Contents - Previous - Next
This is the old United Nations University website. Visit the new site at http://unu.edu
8. Two approaches to the population pressure/land productivity decline problem in the Himalaya
Livestock and land degradation in the Kumaun Himalayan foothills
Population growth and land-use planning in Nepal
Discussion and conclusions
Two case studies are introduced in this chapter, in part to illustrate the problems of the increasing population pressure on limited land resources in predominantly subsistence societies and, in part, to emphasize the extreme range of proposed responses to that problem. The first case study deals with the Himalayan foothills of Uttar Pradesh, India, concentrating on the Kumaun Himalaya. It is based on a paper prepared by M. J. Jackson (1983, unpublished) and presented at a conference on environmental strategies for the Himalaya, held at Nainital in October 1983. It involves a farmer-based strategy incorporating a minimum of 'outside' technology transfer. Its essence is the creation of local political will and self-help. The second case study deals with Nepal. It is essentially a large-scale technological 'fix' based upon careful survey of land, water, and vegetation-cover resources and population growth trends. It is taken from a paper prepared by J. P. Hrabovszky and K. Miyan (1987) which, in turn, is the synthesis of three related studies undertaken for the National Planning Commission, HMG Nepal. These are: land-use plan; agricultural plan; and long-term food plan.
We do not wish to imply that either approach necessarily constitutes the correct or only answer to one of the more pressing problems facing the Himalayan region - often viewed by development agency experts as 'too many people,' or by the villagers as 'not enough food' (Thompson et al., 1986). The case of the Kumaun Himalaya provides a good illustration of the intricate inter-relationships between the three major sectors of a mixed subsistence hill farming economy, namely, the forests, cultivated land, and the livestock. It goes on to describe what happens when these interrelationships fall apart, and how they might be set right. It also emphasizes that, in order to achieve the proposed solution, a new institutional framework must be developed which would lead to a radical change in access to natural resources, including control of land. Whether the existing social and political structures can be adjusted to achieve this goal is a moot point. The case for intensified agriculture in Nepal involves massive inputs of technology - large-scale irrigation, increases in artificial fertilizer application, and increased use of high-yielding varieties (of food crops and livestock). Even if we adopt an optimistic attitude toward this proposed solution, as Hrabovszky and Miyan (1987) demonstrate, the attempt to achieve a balance between increasing food production and continued population growth will be a very hard struggle.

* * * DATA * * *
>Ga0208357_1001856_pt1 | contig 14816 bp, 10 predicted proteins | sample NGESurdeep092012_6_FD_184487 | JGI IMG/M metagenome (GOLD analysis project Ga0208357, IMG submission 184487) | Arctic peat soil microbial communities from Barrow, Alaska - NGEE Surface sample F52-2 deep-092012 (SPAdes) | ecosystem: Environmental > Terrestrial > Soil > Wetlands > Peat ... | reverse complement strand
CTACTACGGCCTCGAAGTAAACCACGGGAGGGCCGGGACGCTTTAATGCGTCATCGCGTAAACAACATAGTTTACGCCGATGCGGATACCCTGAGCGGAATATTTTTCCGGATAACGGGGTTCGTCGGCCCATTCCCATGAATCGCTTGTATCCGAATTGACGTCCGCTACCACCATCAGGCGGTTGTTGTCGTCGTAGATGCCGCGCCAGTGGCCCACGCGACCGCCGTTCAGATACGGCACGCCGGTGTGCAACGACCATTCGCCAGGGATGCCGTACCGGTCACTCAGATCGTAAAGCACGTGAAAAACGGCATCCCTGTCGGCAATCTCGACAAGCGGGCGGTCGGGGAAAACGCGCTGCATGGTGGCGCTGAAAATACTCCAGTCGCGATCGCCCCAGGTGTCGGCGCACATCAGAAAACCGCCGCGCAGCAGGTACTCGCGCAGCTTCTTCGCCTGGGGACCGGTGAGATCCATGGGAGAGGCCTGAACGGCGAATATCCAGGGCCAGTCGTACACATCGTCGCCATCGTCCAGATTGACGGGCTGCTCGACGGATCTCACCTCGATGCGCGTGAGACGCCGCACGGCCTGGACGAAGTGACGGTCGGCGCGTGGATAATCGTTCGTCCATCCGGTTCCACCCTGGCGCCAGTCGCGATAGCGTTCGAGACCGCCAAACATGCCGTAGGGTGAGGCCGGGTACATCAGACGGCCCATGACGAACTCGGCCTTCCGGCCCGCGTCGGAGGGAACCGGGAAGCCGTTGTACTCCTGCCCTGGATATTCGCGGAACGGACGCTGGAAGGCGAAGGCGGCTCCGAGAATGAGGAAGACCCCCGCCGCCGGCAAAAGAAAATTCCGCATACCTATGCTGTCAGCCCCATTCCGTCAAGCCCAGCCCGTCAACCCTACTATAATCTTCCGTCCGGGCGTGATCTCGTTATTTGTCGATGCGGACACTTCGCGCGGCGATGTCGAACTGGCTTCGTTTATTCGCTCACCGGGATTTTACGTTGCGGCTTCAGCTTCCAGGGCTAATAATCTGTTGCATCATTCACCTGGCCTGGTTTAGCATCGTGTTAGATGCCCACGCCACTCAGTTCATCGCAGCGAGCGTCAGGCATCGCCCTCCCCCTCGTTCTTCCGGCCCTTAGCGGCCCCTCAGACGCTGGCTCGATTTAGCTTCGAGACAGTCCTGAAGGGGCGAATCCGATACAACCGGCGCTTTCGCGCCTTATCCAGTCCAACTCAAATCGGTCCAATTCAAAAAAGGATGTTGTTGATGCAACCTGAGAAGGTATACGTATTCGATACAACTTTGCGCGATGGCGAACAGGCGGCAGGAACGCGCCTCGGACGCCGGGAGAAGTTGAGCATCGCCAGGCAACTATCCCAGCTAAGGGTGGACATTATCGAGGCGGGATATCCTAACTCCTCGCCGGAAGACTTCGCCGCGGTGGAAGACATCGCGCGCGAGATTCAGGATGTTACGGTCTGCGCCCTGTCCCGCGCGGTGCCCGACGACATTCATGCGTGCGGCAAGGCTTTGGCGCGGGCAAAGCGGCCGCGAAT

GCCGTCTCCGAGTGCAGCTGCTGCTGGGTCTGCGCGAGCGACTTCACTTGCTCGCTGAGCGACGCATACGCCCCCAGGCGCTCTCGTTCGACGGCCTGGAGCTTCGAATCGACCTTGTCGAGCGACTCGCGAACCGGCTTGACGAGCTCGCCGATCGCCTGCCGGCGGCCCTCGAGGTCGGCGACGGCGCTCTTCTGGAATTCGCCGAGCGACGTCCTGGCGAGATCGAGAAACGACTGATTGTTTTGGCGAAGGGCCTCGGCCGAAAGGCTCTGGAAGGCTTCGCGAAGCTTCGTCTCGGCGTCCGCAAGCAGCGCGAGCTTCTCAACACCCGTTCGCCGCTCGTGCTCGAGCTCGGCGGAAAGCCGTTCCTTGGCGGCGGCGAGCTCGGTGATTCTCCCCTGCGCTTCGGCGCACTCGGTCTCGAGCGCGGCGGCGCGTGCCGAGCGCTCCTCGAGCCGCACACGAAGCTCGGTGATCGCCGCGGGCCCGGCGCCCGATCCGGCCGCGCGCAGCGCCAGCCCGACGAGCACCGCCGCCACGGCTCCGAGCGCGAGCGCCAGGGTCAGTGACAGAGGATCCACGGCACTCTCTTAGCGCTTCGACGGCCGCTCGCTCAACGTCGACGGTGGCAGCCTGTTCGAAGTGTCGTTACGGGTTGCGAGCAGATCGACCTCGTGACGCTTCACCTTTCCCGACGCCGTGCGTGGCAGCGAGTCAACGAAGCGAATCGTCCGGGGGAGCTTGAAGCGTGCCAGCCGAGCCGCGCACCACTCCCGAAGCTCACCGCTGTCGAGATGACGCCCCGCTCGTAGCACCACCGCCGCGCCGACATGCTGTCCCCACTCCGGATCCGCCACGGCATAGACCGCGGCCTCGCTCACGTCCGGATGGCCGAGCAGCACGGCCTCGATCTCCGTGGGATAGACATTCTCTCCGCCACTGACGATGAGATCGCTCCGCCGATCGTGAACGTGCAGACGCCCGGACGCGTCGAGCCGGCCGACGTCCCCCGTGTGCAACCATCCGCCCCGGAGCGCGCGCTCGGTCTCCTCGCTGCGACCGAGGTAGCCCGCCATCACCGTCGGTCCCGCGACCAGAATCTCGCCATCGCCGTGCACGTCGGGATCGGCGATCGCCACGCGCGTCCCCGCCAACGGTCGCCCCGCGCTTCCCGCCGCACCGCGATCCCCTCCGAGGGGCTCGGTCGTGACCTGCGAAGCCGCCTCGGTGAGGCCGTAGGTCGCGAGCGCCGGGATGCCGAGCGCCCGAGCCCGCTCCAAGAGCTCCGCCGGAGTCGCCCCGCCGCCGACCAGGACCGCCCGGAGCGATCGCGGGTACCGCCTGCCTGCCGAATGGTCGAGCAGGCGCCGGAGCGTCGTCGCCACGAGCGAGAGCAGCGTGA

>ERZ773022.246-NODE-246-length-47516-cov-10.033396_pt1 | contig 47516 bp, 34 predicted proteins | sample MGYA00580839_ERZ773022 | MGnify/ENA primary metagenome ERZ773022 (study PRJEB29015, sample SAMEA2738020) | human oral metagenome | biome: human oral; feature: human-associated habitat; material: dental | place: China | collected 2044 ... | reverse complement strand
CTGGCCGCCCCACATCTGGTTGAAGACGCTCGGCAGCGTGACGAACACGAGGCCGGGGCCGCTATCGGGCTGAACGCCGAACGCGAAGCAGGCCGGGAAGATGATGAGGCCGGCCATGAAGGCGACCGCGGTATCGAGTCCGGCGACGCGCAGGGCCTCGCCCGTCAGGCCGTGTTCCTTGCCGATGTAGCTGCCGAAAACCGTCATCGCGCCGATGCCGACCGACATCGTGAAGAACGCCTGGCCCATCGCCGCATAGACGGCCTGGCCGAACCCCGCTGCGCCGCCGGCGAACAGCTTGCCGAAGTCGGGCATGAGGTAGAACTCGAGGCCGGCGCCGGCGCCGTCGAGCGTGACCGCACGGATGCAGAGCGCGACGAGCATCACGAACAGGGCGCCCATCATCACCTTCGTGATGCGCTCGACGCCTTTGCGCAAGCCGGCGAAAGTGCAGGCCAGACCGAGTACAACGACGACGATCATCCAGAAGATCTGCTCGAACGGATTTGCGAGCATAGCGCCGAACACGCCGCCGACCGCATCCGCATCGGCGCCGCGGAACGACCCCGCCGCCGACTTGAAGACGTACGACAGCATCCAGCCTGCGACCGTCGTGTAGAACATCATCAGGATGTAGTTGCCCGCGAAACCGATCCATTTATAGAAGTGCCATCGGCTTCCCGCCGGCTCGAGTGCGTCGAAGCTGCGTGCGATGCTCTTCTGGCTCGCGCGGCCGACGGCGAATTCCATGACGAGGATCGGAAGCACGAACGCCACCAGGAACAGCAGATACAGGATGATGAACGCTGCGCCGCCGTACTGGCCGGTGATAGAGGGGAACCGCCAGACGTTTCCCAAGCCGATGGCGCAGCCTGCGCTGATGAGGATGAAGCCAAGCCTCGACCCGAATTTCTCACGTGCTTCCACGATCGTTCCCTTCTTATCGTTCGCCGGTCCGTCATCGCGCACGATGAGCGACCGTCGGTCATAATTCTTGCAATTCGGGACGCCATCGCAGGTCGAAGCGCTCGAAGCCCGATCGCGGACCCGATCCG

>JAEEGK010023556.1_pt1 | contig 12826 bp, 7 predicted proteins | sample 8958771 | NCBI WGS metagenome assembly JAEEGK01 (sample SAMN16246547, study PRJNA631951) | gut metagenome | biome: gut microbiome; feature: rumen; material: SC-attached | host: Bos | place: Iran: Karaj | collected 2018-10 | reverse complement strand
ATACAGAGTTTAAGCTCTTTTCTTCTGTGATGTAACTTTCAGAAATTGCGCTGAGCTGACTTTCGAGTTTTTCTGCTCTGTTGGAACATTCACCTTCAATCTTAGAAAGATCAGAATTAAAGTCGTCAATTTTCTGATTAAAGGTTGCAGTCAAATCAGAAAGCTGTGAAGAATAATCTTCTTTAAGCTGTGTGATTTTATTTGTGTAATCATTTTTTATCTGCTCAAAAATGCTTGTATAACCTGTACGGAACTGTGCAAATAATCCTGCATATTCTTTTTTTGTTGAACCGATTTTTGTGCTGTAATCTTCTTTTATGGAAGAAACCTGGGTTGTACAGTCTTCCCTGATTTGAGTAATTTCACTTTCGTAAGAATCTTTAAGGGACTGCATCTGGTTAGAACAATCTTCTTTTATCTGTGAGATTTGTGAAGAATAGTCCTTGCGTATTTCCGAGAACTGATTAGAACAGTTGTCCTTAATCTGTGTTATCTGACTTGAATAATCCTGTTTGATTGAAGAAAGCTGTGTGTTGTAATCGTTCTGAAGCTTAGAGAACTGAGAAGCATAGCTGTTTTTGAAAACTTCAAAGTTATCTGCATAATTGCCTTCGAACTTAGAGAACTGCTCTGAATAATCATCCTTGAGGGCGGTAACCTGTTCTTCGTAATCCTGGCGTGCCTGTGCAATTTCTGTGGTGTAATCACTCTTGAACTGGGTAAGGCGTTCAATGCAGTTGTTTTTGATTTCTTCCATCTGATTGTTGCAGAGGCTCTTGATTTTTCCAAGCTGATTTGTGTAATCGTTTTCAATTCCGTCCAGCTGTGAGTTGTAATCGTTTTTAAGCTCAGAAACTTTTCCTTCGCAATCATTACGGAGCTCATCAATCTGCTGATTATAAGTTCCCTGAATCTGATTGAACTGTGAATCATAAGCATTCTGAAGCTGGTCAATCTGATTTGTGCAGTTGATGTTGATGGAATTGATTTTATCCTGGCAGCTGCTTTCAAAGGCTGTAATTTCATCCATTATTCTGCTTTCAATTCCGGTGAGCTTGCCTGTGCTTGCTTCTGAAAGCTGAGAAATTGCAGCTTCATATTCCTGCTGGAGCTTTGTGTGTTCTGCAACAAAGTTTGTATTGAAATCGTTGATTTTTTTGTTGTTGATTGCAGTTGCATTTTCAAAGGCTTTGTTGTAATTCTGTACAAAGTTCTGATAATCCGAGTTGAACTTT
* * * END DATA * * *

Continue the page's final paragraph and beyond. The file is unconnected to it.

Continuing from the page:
Contents - Previous - Next